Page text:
By now, you are probably familiar with IFTTT (If This Then That), the automation system which unlocks news features for your smart home devices. With IFTTT, you can have a fan automatically switch on when the temperature rises, for example, or have the heating switch on when it falls.
But, as smart as its applets are, IFTTT can only perform one task at once. If you want a temperature spike to switch on a fan and lower the heating, then you'll need to create two applets, which can become messy.
Thankfully, Stringify is here to take your smart home automation skills to the next level. In this article, we will introduce you to Stringify, translate the lingo, and talk you through setting up the app in your smart home.
How does Stringify work?
Much like IFTTT, Stringify takes an input from one device, sensor or service (like an air quality monitor, a motion sensor, your smartphone's location, or a weather forecast), then uses this information to execute an action with another device or service (like a smart plug, thermostat, or light bulb).
The beauty of Stringify is how several inputs can be configured to perform several outputs. You could, for example, create a system where if you leave a certain location (say, the office) after 5pm on a weekday, then a traffic report will be sent to your phone, the outside lights will be switched on at home, and your partner will be sent a text message to say you're headed home.
Here's what the 'flow' for this looks like in the Stringify app, which is available for iOS and Android:
Here's what that 'going home' flow would look likeGearBrain
What is a Stringify Flow?
Where IFTTT has applets, Stringify has flows. And where IFTTT has a 'This' and a 'That', Stringify Flows have triggers and actions.
For example, saying "tell Stringify to run goodnight flow" to Alexa would be the trigger of a flow, then your Ecobee smart thermostat cooling down to a set temperature, and your LIFX lights switching off, would be the action. Unlike IFTTT, these two (or more) actions can be activated by the same single trigger.
Signing in to Stringify
When you first setup the Stringify app, it will offer up several simple flows to get you started. These are fine to get you going, but creating your own flow requires a few more steps.
First, you need to add more 'things' to your Stringify account. These include your Amazon Alexa account, plus other smart home accounts like August, Ecobee, Foobot, Honeywell, Philips Hue, IFTTT, LIFX, Lutron, Nest, Netatmo, Ring, SmartThings, TP-Link and Wink. Many more can also be added, like your social media accounts and fitness tracking services.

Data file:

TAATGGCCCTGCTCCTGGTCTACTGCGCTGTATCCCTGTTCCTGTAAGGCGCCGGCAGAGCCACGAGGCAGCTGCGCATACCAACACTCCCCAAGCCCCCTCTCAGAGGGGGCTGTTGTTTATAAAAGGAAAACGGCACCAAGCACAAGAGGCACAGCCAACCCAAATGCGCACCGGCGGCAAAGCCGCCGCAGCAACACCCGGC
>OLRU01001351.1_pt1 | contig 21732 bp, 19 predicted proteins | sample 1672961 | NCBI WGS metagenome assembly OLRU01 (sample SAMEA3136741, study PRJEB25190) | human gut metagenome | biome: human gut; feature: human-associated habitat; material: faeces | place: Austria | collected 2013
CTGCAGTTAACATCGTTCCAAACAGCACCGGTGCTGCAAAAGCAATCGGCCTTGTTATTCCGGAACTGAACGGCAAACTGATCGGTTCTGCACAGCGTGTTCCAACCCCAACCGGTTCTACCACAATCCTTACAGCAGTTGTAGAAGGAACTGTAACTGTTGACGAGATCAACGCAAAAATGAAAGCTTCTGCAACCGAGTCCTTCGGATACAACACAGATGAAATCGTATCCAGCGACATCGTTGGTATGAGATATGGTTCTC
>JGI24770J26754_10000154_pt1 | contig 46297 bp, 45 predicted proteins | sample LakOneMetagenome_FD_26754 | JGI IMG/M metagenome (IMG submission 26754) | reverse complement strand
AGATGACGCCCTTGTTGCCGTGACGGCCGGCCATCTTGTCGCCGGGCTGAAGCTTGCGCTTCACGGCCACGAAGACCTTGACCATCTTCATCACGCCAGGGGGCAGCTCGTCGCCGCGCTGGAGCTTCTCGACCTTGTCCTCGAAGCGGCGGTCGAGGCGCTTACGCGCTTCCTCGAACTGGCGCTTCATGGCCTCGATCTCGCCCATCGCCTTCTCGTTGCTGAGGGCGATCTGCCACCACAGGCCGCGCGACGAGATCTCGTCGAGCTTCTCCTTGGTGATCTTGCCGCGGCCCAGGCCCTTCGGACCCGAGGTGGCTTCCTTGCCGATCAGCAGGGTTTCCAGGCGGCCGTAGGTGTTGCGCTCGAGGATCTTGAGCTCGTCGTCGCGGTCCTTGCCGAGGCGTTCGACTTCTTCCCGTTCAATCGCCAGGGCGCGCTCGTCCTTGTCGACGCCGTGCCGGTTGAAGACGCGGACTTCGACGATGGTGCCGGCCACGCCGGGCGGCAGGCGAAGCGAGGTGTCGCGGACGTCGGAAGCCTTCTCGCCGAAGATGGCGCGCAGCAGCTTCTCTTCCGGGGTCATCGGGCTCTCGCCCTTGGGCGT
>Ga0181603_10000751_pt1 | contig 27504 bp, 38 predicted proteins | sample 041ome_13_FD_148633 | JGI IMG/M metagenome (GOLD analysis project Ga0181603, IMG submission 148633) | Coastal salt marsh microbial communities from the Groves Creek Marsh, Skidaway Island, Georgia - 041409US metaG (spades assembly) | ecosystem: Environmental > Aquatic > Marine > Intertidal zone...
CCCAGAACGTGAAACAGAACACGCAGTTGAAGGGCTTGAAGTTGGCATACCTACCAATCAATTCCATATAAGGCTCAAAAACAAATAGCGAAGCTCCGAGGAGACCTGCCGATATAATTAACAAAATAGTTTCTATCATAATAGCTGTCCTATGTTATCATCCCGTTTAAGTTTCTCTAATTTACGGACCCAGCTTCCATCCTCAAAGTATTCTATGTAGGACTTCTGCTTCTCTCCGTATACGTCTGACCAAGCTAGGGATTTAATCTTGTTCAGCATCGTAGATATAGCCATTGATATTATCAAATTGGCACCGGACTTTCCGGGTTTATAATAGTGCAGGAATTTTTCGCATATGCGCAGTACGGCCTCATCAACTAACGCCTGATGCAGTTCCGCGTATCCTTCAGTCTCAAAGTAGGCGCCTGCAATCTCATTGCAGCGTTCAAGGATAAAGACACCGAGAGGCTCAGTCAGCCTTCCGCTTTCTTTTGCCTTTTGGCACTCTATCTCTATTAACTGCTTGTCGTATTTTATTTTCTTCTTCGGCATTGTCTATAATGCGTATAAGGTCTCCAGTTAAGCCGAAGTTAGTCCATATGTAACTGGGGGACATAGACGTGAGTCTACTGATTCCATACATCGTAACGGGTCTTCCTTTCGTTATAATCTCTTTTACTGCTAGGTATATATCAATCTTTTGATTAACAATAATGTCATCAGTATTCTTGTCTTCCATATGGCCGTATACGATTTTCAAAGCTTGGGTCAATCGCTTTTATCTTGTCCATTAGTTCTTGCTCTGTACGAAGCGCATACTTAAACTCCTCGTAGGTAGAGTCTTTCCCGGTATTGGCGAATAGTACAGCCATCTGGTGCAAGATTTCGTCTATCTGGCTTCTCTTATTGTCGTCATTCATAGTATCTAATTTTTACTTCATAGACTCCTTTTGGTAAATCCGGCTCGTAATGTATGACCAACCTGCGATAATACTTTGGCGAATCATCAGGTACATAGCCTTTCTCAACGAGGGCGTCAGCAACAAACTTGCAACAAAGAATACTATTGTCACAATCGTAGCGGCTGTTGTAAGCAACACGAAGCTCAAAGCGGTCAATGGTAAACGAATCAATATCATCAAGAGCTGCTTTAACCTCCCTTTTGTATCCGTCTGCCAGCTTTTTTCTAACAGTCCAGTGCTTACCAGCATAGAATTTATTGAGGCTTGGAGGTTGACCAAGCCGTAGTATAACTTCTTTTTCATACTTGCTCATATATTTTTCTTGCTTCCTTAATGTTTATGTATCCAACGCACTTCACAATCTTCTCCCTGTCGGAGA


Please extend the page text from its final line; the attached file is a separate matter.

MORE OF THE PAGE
Logging into all of these services takes a while. It isn't complicated, but feels like quite a convoluted process with lots of back-and forth (and recalling password). With Alexa, for example, you need to open the Alexa app and install the Stringify skill, log into that, then return to the Stringify app. Thankfully, you only ever need to do this once for each account you want to use with Stringify.
How to create your first Stringify flow
The Stringify app offers up a blank grid on which you are to create your flow. First name the flow, then tap the + icon to add your first 'thing' to the grid. For this example, I have chosen to use the Foobot air quality monitor with a flow called 'Air pollution warning'.
I have then set the flow to trigger when the Foobot detects a sudden increase in air pollution. This trigger is then set onto the grid, and I can tap the + icon again to add an action, in this case to send myself an email warning of rising levels of air pollution in my bedroom, where the Foobot is located. This email (or I could pick an app notification instead) would act as a prompt for me to close the window for a while.
This simple flow send an email when air pollution levels in the bedroom exceed a certain levelGearBrain
I can then complete and enable the flow with just the one trigger and one action, or add infinitely more, configuring a high pollution reading to bring other devices to life, and send text messages or emails to other members of the household.
This might sound complicated, so below I have embedded a simple video about flow creation, made by Stringify.